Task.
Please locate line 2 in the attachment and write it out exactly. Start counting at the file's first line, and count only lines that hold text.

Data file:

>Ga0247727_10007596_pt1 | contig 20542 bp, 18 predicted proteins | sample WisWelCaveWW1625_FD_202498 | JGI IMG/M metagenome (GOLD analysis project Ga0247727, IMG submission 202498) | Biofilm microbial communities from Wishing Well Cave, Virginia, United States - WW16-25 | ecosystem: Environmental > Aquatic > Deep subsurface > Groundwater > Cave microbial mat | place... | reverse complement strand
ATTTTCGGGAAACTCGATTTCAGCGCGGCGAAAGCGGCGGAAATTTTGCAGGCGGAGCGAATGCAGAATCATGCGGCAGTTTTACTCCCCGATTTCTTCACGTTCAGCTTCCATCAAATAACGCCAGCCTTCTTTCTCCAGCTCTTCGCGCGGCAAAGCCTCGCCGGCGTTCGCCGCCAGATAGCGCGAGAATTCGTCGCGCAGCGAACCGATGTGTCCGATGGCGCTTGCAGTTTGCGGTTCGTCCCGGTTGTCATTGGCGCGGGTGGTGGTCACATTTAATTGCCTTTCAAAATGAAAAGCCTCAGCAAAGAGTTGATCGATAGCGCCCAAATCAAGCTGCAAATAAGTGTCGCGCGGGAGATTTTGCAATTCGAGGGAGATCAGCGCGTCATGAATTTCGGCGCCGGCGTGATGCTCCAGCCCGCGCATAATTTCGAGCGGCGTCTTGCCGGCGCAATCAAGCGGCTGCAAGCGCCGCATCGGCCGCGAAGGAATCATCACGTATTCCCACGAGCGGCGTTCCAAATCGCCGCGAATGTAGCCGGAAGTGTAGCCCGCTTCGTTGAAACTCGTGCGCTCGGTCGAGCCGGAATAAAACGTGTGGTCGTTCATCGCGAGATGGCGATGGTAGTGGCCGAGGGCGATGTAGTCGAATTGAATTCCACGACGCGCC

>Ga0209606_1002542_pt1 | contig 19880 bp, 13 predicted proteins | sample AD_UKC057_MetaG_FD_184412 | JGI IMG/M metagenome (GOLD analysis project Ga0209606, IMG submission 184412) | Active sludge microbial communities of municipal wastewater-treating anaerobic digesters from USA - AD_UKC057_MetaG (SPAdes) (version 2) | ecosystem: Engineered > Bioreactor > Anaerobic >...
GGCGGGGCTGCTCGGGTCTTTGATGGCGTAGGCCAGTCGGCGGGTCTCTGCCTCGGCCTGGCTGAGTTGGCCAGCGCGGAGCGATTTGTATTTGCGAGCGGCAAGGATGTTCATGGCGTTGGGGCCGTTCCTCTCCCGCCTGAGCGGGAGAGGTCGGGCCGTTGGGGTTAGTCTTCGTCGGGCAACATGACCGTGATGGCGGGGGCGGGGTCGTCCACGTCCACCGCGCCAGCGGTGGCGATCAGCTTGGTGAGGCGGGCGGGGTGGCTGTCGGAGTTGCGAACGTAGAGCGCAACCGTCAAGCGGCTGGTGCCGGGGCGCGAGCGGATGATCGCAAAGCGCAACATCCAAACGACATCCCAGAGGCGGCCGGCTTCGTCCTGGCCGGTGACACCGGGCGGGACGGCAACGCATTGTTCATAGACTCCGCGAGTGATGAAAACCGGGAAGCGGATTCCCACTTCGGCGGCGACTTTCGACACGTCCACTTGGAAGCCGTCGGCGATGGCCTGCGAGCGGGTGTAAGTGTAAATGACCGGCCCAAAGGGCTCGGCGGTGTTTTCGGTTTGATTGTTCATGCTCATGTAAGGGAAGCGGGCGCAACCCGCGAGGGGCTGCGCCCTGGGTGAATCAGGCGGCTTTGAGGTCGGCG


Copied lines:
ATTTTCGGGAAACTCGATTTCAGCGCGGCGAAAGCGGCGGAAATTTTGCAGGCGGAGCGAATGCAGAATCATGCGGCAGTTTTACTCCCCGATTTCTTCACGTTCAGCTTCCATCAAATAACGCCAGCCTTCTTTCTCCAGCTCTTCGCGCGGCAAAGCCTCGCCGGCGTTCGCCGCCAGATAGCGCGAGAATTCGTCGCGCAGCGAACCGATGTGTCCGATGGCGCTTGCAGTTTGCGGTTCGTCCCGGTTGTCATTGGCGCGGGTGGTGGTCACATTTAATTGCCTTTCAAAATGAAAAGCCTCAGCAAAGAGTTGATCGATAGCGCCCAAATCAAGCTGCAAATAAGTGTCGCGCGGGAGATTTTGCAATTCGAGGGAGATCAGCGCGTCATGAATTTCGGCGCCGGCGTGATGCTCCAGCCCGCGCATAATTTCGAGCGGCGTCTTGCCGGCGCAATCAAGCGGCTGCAAGCGCCGCATCGGCCGCGAAGGAATCATCACGTATTCCCACGAGCGGCGTTCCAAATCGCCGCGAATGTAGCCGGAAGTGTAGCCCGCTTCGTTGAAACTCGTGCGCTCGGTCGAGCCGGAATAAAACGTGTGGTCGTTCATCGCGAGATGGCGATGGTAGTGGCCGAGGGCGATGTAGTCGAATTGAATTCCACGACGCGCC